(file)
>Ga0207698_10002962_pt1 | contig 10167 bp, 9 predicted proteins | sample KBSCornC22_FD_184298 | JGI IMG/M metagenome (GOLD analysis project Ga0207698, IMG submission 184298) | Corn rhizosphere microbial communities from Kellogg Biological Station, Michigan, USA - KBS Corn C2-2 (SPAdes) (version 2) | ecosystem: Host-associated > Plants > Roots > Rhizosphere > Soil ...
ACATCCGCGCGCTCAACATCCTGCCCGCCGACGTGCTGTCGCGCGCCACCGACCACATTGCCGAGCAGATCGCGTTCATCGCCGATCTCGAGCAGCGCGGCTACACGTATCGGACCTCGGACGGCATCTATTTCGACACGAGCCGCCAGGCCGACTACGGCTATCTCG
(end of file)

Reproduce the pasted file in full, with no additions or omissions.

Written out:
>Ga0207698_10002962_pt1 | contig 10167 bp, 9 predicted proteins | sample KBSCornC22_FD_184298 | JGI IMG/M metagenome (GOLD analysis project Ga0207698, IMG submission 184298) | Corn rhizosphere microbial communities from Kellogg Biological Station, Michigan, USA - KBS Corn C2-2 (SPAdes) (version 2) | ecosystem: Host-associated > Plants > Roots > Rhizosphere > Soil ...
ACATCCGCGCGCTCAACATCCTGCCCGCCGACGTGCTGTCGCGCGCCACCGACCACATTGCCGAGCAGATCGCGTTCATCGCCGATCTCGAGCAGCGCGGCTACACGTATCGGACCTCGGACGGCATCTATTTCGACACGAGCCGCCAGGCCGACTACGGCTATCTCG